Now that Gemma has moved onto bigger machines, that 125cc has become the official VC training bike, giving hundreds of women their first taste of riding.

Above the VC workshop is a studio and fitting room for VCC – Gemma and Namin’s fashion range – where photographer Olivia Bohac is sliding into some motorbike leathers.

Olivia connected with VC through her all-female skate crew, Nefarious, and today she’s here for her first bike lesson.

It’s something I’ve always thought looked like fun,” says Olivia. “But bikes are expensive and it’s hard to find anyone who has one to let you have a go, so I just thought it was something I’d never get into.”

We cruise around the corner to the car park of a small industrial estate, which VC use to show newbies the basics. Olivia puts on her helmet, climbs onto the bike and listens attentively as Gemma runs her through the clutch, brake, gears and kill switch.

“You won’t need that,” Gemma adds reassuringly. Olivia hits the ignition, opens the throttle and, taking in some final pointers from Gemma, accelerates gingerly across the tarmac.

Graphic designer Mai grew up in Venezuela with a father who raced motorbikes. He would put her on the back of his Harley to explore the mountains around Caracas and beyond.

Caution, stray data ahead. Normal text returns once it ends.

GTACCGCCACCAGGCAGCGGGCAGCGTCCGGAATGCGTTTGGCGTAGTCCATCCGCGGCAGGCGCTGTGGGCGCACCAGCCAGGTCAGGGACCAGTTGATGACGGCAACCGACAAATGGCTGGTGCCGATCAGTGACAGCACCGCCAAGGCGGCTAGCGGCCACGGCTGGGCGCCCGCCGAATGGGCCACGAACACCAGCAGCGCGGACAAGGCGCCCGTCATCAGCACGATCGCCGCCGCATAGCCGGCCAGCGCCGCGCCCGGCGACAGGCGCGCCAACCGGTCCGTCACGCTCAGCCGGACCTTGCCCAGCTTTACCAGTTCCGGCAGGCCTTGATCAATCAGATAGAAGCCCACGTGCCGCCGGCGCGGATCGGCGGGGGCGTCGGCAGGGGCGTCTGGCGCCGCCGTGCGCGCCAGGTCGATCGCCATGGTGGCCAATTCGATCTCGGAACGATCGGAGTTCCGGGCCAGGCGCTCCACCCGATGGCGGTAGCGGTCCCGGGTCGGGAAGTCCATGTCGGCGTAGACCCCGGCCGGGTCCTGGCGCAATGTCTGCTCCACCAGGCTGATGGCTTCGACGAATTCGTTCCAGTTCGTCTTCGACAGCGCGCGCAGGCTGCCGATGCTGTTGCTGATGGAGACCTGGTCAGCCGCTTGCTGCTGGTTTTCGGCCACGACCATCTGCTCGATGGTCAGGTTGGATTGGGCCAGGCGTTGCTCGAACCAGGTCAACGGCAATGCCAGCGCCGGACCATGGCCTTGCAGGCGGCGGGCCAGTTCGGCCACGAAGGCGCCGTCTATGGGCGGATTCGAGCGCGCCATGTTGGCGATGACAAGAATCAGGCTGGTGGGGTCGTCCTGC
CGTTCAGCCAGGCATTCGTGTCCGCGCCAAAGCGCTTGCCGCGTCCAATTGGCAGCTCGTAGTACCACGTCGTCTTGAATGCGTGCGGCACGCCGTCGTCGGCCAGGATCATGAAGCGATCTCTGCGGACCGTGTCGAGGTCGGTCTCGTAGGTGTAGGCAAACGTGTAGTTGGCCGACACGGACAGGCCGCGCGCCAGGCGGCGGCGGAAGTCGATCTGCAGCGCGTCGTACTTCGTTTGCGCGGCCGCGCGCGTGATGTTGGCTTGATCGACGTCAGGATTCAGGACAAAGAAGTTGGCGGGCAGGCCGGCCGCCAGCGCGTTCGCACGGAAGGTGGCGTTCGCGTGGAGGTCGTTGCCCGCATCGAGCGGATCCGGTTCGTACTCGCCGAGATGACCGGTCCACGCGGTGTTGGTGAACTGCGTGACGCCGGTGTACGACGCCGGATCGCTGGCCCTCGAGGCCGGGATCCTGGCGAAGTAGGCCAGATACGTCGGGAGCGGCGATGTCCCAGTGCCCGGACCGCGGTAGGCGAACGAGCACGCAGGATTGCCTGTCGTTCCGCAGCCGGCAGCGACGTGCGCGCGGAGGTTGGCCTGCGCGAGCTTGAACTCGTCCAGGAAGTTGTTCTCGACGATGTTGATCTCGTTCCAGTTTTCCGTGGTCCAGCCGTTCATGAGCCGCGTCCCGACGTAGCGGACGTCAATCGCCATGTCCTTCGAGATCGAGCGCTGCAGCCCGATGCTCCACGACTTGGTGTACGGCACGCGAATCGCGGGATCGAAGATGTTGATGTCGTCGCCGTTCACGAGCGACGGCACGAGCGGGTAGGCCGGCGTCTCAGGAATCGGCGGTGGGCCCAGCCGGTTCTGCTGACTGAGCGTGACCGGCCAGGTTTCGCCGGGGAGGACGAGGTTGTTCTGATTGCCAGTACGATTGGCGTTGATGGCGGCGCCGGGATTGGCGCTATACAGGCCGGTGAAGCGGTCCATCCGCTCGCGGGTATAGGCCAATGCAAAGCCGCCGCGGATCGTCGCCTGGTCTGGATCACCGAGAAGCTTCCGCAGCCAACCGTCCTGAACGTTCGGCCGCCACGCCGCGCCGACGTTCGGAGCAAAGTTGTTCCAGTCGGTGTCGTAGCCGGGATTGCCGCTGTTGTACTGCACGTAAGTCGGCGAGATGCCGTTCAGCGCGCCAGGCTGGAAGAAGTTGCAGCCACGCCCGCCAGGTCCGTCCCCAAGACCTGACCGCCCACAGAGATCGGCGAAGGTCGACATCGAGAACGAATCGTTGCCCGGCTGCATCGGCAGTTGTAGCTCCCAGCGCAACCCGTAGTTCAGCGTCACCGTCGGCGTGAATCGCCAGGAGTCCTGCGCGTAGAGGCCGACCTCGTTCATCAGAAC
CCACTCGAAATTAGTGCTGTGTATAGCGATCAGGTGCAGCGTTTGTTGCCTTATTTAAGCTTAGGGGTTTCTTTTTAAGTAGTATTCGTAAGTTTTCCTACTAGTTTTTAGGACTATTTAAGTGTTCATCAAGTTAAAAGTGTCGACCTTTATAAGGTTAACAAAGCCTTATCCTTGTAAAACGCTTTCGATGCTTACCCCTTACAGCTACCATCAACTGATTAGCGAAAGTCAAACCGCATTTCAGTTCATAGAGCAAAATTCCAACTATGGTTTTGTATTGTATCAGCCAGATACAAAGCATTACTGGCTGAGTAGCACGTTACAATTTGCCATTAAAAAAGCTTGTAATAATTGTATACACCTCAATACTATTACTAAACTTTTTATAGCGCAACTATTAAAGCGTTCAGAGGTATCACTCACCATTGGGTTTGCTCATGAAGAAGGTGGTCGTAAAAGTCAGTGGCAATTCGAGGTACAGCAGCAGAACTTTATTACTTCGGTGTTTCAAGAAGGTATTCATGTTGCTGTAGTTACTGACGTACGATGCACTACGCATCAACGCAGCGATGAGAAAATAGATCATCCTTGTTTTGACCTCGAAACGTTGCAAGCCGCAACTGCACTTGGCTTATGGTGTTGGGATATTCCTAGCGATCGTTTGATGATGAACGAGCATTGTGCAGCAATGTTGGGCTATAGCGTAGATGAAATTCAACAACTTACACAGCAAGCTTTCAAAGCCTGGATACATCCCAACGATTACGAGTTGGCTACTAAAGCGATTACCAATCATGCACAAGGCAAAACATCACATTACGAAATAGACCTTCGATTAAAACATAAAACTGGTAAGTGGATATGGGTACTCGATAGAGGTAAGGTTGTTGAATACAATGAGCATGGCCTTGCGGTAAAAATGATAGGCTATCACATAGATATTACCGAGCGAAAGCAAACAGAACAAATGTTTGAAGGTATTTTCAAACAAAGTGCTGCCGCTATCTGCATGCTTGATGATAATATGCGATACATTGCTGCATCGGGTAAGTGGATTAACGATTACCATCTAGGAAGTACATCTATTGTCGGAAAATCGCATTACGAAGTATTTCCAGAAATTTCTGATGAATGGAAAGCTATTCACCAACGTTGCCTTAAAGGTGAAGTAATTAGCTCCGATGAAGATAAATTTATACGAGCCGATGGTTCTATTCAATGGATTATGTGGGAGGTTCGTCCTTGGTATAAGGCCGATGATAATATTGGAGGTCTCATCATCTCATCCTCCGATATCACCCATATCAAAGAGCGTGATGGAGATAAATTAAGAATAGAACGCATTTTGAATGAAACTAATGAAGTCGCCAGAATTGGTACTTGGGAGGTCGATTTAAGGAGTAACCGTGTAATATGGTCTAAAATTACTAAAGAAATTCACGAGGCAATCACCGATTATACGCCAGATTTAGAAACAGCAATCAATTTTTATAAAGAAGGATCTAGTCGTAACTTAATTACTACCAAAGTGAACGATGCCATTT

But despite having been around bikes for as long as she can remember, Mai never thought she’d be able to ride one herself.

“For me, it was mission impossible,” she says. “Boyfriends tried and failed to explain it in a way I could understand, but Gemma was the only one who made me realise I could do it.”

Originally from Seoul, South Korea, but raised in New Zealand and now a London-based menswear designer, Namin had ridden on the back of boyfriends’ bikes for years without finding the courage to take the throttle herself.

“I met Gemma and thought, ‘If she can do it, I can do it,’” Namin says.

Stoked on riding together, the trio created the VC London Instagram profile in January 2015 as a drunken joke. Then they watched it blow up on social media, prompting them to harness it as a way of inducting others.

“We don’t ask for anything in return,” says Gemma. “Building up this community is the most important aspect of what we do because we’ve found it transcends age and gender, which is something the wider world needs a lot more of right now.”